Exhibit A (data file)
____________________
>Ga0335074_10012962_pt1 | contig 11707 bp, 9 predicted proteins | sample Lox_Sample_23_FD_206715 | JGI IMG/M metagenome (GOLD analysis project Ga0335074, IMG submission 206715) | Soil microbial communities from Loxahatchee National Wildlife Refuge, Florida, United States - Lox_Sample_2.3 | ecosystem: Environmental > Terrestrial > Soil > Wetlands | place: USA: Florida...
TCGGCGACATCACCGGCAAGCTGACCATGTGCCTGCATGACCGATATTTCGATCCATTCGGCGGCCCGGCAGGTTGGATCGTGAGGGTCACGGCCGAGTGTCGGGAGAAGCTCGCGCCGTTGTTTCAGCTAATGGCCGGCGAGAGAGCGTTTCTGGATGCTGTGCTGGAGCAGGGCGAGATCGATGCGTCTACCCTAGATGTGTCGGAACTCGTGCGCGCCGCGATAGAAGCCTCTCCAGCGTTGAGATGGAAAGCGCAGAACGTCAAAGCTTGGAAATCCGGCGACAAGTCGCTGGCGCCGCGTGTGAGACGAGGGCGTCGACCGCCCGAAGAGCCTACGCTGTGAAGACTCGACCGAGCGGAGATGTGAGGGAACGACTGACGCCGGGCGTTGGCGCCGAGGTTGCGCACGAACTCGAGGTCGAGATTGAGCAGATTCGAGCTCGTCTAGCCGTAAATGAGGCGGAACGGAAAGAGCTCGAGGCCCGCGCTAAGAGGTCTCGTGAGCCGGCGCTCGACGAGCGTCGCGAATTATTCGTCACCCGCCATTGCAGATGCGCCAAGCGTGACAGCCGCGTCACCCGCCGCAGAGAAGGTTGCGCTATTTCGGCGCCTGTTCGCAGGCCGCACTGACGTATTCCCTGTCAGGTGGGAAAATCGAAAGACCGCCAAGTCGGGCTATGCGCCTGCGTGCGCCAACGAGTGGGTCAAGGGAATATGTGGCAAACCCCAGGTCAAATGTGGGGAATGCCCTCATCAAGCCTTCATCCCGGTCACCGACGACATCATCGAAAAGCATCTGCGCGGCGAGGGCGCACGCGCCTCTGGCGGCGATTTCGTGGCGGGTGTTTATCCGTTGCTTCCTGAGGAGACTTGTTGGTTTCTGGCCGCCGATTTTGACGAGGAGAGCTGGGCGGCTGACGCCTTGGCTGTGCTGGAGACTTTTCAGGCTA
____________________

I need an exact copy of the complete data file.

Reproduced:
>Ga0335074_10012962_pt1 | contig 11707 bp, 9 predicted proteins | sample Lox_Sample_23_FD_206715 | JGI IMG/M metagenome (GOLD analysis project Ga0335074, IMG submission 206715) | Soil microbial communities from Loxahatchee National Wildlife Refuge, Florida, United States - Lox_Sample_2.3 | ecosystem: Environmental > Terrestrial > Soil > Wetlands | place: USA: Florida...
TCGGCGACATCACCGGCAAGCTGACCATGTGCCTGCATGACCGATATTTCGATCCATTCGGCGGCCCGGCAGGTTGGATCGTGAGGGTCACGGCCGAGTGTCGGGAGAAGCTCGCGCCGTTGTTTCAGCTAATGGCCGGCGAGAGAGCGTTTCTGGATGCTGTGCTGGAGCAGGGCGAGATCGATGCGTCTACCCTAGATGTGTCGGAACTCGTGCGCGCCGCGATAGAAGCCTCTCCAGCGTTGAGATGGAAAGCGCAGAACGTCAAAGCTTGGAAATCCGGCGACAAGTCGCTGGCGCCGCGTGTGAGACGAGGGCGTCGACCGCCCGAAGAGCCTACGCTGTGAAGACTCGACCGAGCGGAGATGTGAGGGAACGACTGACGCCGGGCGTTGGCGCCGAGGTTGCGCACGAACTCGAGGTCGAGATTGAGCAGATTCGAGCTCGTCTAGCCGTAAATGAGGCGGAACGGAAAGAGCTCGAGGCCCGCGCTAAGAGGTCTCGTGAGCCGGCGCTCGACGAGCGTCGCGAATTATTCGTCACCCGCCATTGCAGATGCGCCAAGCGTGACAGCCGCGTCACCCGCCGCAGAGAAGGTTGCGCTATTTCGGCGCCTGTTCGCAGGCCGCACTGACGTATTCCCTGTCAGGTGGGAAAATCGAAAGACCGCCAAGTCGGGCTATGCGCCTGCGTGCGCCAACGAGTGGGTCAAGGGAATATGTGGCAAACCCCAGGTCAAATGTGGGGAATGCCCTCATCAAGCCTTCATCCCGGTCACCGACGACATCATCGAAAAGCATCTGCGCGGCGAGGGCGCACGCGCCTCTGGCGGCGATTTCGTGGCGGGTGTTTATCCGTTGCTTCCTGAGGAGACTTGTTGGTTTCTGGCCGCCGATTTTGACGAGGAGAGCTGGGCGGCTGACGCCTTGGCTGTGCTGGAGACTTTTCAGGCTA